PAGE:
On learning how to speak to an answering machine

Call it high-tech shyness, if you will, but some of us have trouble speaking to an answering machine. At the sound of the beep, our tongues tie into Boy Scout knots. Words fail us -- all words, right down to "Hi!" To say we forget who we are would be an exaggeration, though a certain victim of answering-machine fright admits to mispronouncing his own name the one time he tried to speak.

For the most part, when a machine answers we hang up. Sometimes with regret. But always in a hurry.

The mere click of an answering-machine tape plunges our kind into bad science-fiction fantasies. We are the otherwise rational -- well, fairly rational -- people who believe an answering machine possesses extrasensory perception. By our breathing, It knows who's calling. If we stay on the line another two seconds, It knows why we're calling. Two more seconds, and It will address us by name -- pronounced correctly, of course -- and tell us in a haughty robot-butler voice: Don't call us, we'll call you.m

It's awful, feeling rejected by an answering machine. On the other hand, it's pretty humiliating also to number yourself among the refugees from the 19th century who are carrying electronic incompetence perilously close to the 21st century.

It makes our kind wonder. If we had been on the other end of the line on that fateful day when Alexander Graham Bell said, "Watson, come here, I need you ," would we have dropped the receiver, tiptoed out the back door, and run away from history?

Certainly if we children of the broken family of Ma Bell can't cope with a simple, elementary, user-friendly answering machine, what chance will we stand with a home computer?

And so we feel we have to speak up,m even though we know this recorded voice we are responding to is not our old friend at all but a sound-alike Doppelganger , luring us into a world of looking-glass images and echo chambers from which we will never find our way back.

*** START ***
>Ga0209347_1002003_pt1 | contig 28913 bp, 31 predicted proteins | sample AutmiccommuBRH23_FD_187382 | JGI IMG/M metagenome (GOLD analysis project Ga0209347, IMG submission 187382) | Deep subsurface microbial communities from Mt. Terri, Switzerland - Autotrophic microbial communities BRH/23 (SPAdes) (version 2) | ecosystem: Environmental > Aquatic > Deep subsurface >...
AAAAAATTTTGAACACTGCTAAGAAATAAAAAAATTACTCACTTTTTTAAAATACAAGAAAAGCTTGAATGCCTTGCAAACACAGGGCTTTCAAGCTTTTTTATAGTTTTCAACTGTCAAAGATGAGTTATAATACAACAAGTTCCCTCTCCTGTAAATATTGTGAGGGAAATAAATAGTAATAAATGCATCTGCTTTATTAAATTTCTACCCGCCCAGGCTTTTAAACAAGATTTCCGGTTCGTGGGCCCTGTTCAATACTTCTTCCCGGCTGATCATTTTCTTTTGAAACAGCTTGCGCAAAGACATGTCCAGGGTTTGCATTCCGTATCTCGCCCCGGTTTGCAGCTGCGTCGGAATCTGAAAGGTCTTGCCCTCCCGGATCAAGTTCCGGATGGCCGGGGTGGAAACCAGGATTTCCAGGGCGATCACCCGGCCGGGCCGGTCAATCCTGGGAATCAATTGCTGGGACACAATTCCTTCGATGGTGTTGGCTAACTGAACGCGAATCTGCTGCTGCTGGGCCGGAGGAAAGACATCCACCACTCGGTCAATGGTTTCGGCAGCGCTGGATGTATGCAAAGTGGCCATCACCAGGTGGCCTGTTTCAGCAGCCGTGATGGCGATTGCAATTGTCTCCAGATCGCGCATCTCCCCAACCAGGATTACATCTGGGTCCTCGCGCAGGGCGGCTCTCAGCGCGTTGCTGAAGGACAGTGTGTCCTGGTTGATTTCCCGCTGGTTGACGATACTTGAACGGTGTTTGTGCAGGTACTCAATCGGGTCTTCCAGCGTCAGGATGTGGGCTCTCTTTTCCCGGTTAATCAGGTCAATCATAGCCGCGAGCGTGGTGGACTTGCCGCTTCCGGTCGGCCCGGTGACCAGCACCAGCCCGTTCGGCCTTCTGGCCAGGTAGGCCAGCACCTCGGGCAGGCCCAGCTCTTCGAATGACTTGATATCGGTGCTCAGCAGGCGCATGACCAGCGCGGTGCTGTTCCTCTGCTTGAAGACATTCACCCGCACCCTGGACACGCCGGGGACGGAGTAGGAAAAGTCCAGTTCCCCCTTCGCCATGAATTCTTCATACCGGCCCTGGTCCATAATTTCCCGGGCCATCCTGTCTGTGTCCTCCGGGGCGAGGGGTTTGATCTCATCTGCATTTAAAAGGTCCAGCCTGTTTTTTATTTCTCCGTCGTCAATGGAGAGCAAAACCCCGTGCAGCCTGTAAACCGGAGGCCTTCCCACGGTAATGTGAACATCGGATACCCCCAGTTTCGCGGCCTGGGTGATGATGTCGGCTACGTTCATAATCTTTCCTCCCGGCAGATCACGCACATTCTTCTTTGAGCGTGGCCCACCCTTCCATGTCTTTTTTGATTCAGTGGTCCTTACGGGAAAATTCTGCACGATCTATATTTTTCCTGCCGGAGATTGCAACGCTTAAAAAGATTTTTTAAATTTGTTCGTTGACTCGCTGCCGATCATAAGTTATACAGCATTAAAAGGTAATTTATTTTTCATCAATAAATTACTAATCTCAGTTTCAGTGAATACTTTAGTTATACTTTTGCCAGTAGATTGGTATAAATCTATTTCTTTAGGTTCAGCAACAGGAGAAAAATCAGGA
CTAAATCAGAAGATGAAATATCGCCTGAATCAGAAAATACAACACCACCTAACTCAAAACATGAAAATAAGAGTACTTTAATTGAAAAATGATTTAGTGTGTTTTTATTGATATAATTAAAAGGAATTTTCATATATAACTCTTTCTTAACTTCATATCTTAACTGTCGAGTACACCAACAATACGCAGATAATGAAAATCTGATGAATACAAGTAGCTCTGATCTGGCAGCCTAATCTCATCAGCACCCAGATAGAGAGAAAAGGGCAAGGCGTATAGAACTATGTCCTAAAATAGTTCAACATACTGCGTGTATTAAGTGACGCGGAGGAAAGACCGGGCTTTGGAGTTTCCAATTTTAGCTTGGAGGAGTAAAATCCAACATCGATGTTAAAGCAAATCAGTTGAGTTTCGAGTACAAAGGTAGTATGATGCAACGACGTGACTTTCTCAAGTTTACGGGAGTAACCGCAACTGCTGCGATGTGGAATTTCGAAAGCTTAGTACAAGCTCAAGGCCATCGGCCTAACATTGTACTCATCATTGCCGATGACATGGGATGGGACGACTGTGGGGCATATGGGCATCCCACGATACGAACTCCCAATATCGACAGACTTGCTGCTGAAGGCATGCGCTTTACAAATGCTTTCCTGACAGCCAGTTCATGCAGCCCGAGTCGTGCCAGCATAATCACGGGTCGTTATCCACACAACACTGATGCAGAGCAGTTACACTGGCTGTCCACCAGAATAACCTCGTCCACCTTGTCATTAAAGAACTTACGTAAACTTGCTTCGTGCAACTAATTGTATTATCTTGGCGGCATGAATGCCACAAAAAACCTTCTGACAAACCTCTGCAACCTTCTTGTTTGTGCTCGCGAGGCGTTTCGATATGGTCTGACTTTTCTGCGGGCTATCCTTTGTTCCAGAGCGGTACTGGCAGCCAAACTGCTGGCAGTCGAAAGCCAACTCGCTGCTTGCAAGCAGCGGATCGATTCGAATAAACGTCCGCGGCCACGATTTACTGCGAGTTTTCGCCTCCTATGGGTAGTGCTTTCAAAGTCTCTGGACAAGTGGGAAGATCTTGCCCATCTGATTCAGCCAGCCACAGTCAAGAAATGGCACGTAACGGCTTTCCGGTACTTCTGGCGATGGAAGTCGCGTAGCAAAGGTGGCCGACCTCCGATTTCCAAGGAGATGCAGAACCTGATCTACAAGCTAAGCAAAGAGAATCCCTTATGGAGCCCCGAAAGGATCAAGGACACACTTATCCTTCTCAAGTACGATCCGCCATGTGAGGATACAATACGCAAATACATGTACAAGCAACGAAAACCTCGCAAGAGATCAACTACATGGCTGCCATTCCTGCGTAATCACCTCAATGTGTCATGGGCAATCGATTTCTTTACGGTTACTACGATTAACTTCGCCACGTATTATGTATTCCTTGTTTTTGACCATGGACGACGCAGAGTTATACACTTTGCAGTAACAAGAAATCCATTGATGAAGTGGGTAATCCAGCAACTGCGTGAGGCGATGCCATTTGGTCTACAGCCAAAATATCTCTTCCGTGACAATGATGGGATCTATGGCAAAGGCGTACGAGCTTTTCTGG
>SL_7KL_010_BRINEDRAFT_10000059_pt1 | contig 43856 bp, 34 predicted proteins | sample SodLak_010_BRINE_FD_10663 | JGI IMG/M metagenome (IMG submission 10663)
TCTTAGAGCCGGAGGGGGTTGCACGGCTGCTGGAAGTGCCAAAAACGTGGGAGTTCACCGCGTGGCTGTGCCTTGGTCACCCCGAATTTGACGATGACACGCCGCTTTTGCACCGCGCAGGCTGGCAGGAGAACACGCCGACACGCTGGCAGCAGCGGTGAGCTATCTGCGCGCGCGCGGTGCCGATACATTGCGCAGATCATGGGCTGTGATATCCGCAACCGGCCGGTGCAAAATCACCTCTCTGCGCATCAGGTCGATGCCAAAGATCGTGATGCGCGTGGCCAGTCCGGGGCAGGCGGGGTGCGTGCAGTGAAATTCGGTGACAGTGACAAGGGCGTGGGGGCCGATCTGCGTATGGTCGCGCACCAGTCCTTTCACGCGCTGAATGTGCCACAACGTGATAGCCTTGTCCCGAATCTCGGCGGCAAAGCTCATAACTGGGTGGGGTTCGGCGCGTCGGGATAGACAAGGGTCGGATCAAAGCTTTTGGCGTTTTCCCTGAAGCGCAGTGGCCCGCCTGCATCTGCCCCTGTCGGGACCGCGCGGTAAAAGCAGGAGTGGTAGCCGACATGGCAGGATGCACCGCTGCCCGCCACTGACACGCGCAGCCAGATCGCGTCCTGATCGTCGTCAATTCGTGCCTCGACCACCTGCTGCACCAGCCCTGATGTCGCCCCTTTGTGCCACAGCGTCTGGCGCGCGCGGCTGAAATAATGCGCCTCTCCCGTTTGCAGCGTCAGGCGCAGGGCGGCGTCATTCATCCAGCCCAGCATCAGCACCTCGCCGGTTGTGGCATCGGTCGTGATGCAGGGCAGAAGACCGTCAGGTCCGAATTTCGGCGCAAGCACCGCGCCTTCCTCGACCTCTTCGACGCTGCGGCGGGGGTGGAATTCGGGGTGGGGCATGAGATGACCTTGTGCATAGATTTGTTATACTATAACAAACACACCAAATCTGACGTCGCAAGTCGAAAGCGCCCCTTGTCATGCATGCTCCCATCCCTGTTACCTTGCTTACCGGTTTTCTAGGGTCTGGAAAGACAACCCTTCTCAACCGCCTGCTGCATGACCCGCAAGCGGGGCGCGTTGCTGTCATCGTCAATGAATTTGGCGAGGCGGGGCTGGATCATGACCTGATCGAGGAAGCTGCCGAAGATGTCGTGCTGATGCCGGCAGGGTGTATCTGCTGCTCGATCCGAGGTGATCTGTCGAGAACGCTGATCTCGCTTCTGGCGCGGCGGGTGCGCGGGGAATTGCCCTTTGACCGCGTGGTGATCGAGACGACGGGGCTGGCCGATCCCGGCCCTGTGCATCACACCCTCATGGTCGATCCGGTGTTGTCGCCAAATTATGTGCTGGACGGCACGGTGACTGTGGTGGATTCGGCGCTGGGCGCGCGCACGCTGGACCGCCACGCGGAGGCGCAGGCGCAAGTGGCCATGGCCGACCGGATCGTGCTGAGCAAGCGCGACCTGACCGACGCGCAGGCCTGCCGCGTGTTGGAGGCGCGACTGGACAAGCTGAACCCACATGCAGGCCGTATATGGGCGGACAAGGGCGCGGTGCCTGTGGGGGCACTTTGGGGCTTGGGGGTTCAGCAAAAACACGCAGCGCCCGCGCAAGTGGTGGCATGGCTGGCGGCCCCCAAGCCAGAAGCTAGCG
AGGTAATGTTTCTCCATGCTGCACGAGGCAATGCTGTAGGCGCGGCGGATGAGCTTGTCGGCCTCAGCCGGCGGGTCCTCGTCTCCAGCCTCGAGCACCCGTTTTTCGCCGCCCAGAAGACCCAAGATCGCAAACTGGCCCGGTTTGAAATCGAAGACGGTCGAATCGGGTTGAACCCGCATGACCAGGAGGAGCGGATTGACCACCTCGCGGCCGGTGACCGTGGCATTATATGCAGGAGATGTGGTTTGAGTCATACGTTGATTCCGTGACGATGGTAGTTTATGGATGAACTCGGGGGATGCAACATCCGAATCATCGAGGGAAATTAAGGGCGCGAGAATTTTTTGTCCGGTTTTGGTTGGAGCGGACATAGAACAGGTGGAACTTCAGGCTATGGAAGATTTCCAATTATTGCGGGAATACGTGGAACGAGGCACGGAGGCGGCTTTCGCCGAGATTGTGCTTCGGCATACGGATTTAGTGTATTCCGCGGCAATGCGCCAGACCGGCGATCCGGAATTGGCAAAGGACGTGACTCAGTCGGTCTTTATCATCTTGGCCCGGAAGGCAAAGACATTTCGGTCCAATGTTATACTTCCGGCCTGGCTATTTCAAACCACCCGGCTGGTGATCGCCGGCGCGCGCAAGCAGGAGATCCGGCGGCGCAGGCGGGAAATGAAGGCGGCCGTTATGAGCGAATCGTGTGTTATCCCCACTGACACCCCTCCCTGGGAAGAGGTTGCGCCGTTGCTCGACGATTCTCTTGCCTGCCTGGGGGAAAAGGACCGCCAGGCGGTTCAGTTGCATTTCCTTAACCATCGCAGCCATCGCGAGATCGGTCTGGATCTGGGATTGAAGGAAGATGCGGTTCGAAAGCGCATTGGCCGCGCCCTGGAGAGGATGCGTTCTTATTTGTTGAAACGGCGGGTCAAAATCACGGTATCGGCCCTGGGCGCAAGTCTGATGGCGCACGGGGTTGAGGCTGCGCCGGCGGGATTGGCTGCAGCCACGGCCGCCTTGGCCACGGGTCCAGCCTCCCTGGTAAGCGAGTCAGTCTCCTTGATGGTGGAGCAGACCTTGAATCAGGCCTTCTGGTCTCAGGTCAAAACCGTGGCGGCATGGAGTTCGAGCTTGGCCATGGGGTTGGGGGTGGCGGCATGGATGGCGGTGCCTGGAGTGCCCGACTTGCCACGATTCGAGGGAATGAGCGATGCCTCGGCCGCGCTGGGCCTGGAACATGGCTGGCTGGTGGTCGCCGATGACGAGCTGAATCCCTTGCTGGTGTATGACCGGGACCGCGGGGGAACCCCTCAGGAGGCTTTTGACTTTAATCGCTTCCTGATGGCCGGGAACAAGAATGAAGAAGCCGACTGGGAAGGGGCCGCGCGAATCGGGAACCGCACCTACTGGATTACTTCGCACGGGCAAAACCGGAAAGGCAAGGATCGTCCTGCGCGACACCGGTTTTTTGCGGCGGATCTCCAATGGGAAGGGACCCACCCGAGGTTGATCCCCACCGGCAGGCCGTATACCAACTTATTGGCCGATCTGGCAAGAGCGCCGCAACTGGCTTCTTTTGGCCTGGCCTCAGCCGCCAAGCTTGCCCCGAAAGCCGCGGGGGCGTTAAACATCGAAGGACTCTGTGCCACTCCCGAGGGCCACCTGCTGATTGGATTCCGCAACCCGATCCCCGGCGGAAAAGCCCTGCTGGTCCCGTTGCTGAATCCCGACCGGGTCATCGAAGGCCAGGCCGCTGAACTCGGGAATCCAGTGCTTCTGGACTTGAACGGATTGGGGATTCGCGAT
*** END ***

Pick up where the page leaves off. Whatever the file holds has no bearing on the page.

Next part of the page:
We exaggerate? Only slightly. A friend who is at ease with answering machines has provided us with a cassette entitled "Celebrity Answer-Alls." By virtue of this tape, the owner of an answering machine can avoid the burden of saying, "Hi, this is Leonard Wormley. I'm not at home right now . . . ." Instead he or she may record as a greeting a snappy routine by Jimmy Stewart or Bette Davis, George Burns or July Garland, Richard Nixon or Miss Piggy.

Music is even featured, as with Jimmy Durante: "Ink-a-dink-a-dink . . . Stop the music? I'm mortified. Nobody's home again. So don't think I'm being nosy if I ask yuh to leave your name and number at the tone. Goodnight, Mrs. Callabash, or whoever you are. I've got a million of 'em!"

But this is where things get a little bent in the mirror. For the voice, of course, does not belong to a celebrity but to a low-budget Rich Little.

The caller is faced with responding to the facsimile of a facsimile of a voice.

What's next? Obviously the au courantm caller must counter by purchasing another cassette, presumably to be entitled "Celebrity Response to Celebrity Answer-Alls." If, for example, you do get Jimmy Durante on the answering machine , you could plug in your own tape of W. C. Fields: "So you're not at home again, my little chickadee? Drat! Drat! Drat!"

The old joke about answering machines talking to other answering machines will soon become dated by reality.

Those of us who take the beep hard may be in the minority. But the majority may not be quite as cozy with their answering machines -- or any other machines -- as they pretend to be.

Why else are there so many personal books on impersonal machines? Why else are they so full of comforting little cartoons and relaxing jokes?

Our case in point here, naturally, is a small volume called "At the Sound of the Beep: The Complete Telephone Answering Machine Book." This is written with National Lampoon whimsy -- the preferred style, evidently, for the post-technological era. But behind the heavy irony of "Your machine is your friend" and the general injunctions to buck up and become a "machine professional," does a reader detect an excessive touch of bravado?

It's no laughing matter, interfacing with machine after machine, from the time you wake up to a recording of birds singing and the glow of sunrise on your video wallscreen -- the fantasy of one futurologist.

Meanwhile, we're preparing our definitive message for an answering machine. It would go something like this:

"You have dreamed the ancient dream of being in two places at once, friend. You are out, roaming the world, while preserving all the options available to the stay-at-home -- you think.

"But timing is all. The call you might have received can be rescheduled, but it will not be the same call. The job offer you'll never hear about may be retracted. The voice that was about to say 'I love you' may edit down to: 'I think we relate well, don't you?'

"Nobody will ever know. Because life is live, not taped -- something we're beginning to forget.

"By the way, this is a recorded message."

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